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NYC Department of Housing Preservation & Development

Friday, February 1, 2013

Eric Bederman 212-863-5176


200 “Worst” Buildings In AEP Round Six Owe Combined $1.3 Million in Emergency Repair Charges and Carry More Than 26,600 Open Housing Code Violations

 New York, NY - New York City Department of Housing Preservation and Development (HPD) Commissioner Mathew M. Wambua released the list of 200 residential buildings that have been placed into the agency’s sixth round of the Alternative Enforcement Program (AEP). The AEP, which was originally signed into law in 2007, is aimed at increasing the pressure on the owners of the City’s most distressed multifamily residential buildings to bring the properties up to code so that the residents are not forced to live in substandard and hazardous conditions.

The buildings were selected using the updated criteria that was adopted by the City Council and signed into law by Mayor Michael R. Bloomberg in 2011. Of all six rounds, this is the third round of AEP with buildings selected under the amended criteria, which was modified to qualify a larger number of buildings with 20 or more units for the program. With more units captured under AEP’s umbrella, thousands more New Yorkers will benefit from the stabilizing effects of increased enforcement and improved living conditions.

“AEP is much more than a list of distressed buildings. It is one of the most effective enforcement tools in the City for holding negligent landlords accountable, ridding buildings of hazardous conditions, and bringing relief to tens of thousands of tenants across the city,” said HPD Commissioner Wambua. “We will not let these buildings continue to threaten the safety of the tenants, or act as the dominos that start a chain reaction of destabilization in the community. If landlords don’t step up and take responsibility, we will bring the full complement of AEP’s enforcement powers to bear. I’d like to thank the men and women at HPD working in Special Enforcement, Housing Litigation, Neighborhood Preservation, Maintenance, and Code Enforcement for their tireless commitment to protecting our City’s tenants, and for bringing hundreds AEP buildings back into good repair since the program’s inception.”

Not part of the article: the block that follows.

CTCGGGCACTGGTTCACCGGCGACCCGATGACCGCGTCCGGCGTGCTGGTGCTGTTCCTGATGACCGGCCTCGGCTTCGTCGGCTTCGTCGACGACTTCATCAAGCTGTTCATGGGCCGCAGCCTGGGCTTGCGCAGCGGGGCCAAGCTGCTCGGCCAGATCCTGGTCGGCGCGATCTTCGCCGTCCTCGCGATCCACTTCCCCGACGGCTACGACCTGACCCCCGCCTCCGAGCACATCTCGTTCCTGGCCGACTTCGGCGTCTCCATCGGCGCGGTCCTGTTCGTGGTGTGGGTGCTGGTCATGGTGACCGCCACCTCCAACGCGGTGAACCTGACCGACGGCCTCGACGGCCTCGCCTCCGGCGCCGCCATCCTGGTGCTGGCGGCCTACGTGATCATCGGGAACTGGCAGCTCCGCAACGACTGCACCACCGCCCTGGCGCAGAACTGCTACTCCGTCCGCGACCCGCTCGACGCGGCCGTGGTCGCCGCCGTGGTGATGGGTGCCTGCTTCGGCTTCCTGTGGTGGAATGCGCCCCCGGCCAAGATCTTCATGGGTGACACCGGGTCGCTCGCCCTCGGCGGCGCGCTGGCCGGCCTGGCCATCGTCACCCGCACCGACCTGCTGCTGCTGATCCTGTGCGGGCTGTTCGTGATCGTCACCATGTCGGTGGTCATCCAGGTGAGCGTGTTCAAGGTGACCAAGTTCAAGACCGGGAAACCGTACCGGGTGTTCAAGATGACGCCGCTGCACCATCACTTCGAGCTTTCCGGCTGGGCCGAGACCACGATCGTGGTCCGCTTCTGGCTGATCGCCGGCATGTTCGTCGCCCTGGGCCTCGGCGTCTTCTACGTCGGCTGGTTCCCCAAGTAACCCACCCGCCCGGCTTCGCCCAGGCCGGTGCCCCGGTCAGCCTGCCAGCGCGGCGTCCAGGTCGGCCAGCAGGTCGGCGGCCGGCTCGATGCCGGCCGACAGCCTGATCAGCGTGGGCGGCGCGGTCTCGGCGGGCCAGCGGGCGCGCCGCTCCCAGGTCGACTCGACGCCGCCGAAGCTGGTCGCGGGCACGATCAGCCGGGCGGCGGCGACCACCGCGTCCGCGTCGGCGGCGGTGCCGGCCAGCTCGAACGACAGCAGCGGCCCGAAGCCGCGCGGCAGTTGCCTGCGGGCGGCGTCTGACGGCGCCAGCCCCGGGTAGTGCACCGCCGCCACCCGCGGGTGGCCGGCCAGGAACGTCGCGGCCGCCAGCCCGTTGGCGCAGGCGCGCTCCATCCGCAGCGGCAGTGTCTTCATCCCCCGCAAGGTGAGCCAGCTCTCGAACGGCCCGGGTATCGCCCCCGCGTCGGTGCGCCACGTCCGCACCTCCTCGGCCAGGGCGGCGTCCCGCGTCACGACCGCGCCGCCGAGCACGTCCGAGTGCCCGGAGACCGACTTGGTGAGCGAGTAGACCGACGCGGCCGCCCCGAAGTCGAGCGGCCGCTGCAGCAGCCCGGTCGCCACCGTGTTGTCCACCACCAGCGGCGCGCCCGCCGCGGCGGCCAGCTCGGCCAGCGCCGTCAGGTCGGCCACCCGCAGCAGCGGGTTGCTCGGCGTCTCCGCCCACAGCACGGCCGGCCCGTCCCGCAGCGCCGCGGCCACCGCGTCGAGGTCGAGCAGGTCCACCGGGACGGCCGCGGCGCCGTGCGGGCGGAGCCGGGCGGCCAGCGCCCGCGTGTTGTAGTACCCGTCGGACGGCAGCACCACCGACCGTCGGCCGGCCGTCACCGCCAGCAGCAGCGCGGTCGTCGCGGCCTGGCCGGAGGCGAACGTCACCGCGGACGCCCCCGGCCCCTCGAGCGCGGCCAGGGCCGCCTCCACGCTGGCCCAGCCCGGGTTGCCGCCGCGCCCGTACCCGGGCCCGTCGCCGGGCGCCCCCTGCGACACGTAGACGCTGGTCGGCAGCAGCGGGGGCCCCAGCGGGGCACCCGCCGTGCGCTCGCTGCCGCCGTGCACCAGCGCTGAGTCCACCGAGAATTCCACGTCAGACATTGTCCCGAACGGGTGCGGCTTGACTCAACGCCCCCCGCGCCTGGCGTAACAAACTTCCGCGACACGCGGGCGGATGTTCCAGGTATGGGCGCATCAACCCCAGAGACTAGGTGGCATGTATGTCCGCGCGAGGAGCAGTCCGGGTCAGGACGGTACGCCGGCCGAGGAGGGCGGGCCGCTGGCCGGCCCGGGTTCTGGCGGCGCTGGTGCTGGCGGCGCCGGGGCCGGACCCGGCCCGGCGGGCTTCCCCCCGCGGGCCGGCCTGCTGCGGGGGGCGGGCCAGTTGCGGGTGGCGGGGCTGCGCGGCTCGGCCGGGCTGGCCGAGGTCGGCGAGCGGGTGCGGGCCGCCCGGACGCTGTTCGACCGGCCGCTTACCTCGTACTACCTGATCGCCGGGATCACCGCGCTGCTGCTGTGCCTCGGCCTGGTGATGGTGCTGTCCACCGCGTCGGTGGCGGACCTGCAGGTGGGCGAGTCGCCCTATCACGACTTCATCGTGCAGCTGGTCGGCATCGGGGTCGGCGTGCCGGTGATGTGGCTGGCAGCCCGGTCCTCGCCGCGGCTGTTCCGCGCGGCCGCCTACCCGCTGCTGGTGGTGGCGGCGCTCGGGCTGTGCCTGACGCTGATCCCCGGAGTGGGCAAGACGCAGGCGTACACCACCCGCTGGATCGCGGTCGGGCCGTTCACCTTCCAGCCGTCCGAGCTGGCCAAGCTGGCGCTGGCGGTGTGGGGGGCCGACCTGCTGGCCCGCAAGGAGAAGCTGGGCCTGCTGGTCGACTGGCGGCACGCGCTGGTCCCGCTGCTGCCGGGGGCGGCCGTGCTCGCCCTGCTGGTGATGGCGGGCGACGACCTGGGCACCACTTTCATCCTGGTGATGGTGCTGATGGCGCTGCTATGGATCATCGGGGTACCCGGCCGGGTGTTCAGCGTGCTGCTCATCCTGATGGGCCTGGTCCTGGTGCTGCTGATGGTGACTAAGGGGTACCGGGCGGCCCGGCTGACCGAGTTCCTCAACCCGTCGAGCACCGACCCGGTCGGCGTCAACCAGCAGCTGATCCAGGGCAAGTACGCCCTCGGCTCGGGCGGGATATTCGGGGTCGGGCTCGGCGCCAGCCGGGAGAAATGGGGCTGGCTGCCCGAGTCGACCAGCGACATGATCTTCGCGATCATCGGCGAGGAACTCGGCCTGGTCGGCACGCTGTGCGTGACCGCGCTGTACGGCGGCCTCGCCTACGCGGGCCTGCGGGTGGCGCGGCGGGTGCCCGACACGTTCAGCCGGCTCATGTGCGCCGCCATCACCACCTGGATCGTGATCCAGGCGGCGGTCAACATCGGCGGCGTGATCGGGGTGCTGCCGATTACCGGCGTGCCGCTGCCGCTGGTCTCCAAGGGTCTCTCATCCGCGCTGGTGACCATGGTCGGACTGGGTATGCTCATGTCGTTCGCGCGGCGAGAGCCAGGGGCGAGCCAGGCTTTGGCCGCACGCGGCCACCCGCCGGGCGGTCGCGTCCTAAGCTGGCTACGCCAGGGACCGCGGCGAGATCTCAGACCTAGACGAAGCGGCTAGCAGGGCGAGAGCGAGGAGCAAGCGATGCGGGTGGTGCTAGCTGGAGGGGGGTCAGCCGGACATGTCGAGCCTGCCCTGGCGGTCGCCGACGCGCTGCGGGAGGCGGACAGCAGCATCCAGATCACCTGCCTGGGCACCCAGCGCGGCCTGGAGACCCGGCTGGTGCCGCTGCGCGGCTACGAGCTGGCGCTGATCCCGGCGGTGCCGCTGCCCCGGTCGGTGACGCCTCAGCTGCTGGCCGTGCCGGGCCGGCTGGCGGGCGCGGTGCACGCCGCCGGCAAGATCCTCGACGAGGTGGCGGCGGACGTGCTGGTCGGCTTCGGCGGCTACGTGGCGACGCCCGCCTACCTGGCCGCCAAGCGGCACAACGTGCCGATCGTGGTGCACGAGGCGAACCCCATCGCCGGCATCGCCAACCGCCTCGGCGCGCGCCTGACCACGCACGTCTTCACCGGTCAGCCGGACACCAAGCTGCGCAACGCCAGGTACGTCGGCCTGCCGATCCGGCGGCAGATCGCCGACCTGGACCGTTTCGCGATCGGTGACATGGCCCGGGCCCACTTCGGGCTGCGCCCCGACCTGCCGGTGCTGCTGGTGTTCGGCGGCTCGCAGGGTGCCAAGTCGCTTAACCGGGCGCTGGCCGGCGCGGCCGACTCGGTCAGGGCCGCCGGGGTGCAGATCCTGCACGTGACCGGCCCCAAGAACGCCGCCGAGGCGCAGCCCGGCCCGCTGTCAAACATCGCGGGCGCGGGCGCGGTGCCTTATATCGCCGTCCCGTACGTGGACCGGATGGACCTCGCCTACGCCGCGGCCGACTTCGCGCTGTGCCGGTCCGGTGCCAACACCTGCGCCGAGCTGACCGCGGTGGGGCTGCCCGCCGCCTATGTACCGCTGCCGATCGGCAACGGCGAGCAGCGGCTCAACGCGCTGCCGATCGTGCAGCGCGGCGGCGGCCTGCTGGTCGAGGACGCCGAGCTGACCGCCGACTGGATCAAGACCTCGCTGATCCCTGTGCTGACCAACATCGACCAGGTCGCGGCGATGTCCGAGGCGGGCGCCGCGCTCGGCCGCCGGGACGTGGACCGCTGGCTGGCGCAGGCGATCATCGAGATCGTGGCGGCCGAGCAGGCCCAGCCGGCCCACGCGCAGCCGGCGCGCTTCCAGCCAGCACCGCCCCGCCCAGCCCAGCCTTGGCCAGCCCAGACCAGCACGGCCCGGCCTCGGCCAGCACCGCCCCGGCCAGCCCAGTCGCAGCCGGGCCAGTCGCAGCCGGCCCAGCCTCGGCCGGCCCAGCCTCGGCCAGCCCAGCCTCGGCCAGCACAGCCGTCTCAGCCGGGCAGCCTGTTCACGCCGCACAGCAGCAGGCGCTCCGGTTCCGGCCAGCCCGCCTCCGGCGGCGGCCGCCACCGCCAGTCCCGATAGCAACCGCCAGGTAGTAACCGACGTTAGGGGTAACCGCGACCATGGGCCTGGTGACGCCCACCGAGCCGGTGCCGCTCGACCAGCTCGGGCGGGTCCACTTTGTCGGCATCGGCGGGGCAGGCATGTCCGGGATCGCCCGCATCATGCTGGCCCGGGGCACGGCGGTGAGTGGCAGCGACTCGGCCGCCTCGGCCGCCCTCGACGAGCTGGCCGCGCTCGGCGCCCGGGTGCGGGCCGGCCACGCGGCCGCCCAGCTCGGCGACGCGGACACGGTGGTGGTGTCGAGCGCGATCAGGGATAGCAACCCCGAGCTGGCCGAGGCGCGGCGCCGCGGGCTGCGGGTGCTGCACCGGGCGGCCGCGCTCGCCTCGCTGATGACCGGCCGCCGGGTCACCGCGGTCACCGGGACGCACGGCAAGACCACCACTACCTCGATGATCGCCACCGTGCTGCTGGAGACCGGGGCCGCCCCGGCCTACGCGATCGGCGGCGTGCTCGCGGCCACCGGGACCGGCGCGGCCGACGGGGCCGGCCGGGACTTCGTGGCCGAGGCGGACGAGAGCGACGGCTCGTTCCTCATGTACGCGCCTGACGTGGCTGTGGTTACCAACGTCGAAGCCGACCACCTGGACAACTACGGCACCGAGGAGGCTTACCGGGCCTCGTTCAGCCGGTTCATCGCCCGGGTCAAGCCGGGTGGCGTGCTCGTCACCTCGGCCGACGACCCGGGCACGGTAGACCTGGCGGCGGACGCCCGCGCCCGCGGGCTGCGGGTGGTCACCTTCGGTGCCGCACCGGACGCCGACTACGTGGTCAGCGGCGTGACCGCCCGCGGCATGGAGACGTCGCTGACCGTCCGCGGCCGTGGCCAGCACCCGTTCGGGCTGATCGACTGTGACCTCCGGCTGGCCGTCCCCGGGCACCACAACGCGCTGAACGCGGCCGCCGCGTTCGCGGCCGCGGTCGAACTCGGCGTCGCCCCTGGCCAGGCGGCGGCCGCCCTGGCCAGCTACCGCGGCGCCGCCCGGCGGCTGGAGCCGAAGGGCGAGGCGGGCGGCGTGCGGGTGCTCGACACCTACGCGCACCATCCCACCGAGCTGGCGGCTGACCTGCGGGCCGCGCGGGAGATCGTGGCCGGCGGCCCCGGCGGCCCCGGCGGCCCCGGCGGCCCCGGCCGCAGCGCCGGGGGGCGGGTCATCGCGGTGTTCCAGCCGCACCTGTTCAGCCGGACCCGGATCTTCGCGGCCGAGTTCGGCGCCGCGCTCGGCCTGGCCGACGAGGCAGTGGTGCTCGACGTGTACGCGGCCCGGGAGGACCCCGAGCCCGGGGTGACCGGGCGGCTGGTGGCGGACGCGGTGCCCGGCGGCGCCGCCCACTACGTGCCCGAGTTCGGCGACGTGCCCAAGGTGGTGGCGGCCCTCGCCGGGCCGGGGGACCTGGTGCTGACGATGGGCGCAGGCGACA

"AEP is a groundbreaking program that successfully targets and fixes the City buildings most in need of repair,” said Speaker Christine C. Quinn. “Since passing the Council’s Safe Housing Act into law in 2007, 579 buildings have been restored and discharged from AEP and over $20 million has been recovered by HPD, making AEP a win for the City, and most importantly, a win for tenants. Today’s release of the latest round of the worst buildings in New York City makes it clear to landlords that their inaction has not gone unnoticed, and that if they don’t step up, the City will.”

 Together the 200 buildings in Round Six carry a total of 5,414 non-hazardous (A-class), 16,728 hazardous (B-class) and 4,497 immediately hazardous (C-class) violations, and owe the City more than $1.3 million in Emergency Repair Program (ERP) charges. ERP charges are money owed to the City for repairs done by HPD to correct immediately hazardous violations that the owner failed to address in a timely manner. Additionally, HPD’s Housing Litigation Division (HLD) is currently active in 123 housing court cases against the owners of 81 of these buildings. The HLD caseload included, but was not limited to, cases for access warrants to allow HPD and their contractors onto some properties to perform repairs to immediately hazardous conditions, Comprehensive Cases seeking to correct all violations within a building and/or civil penalties, heat and hot water cases, and support for tenant actions.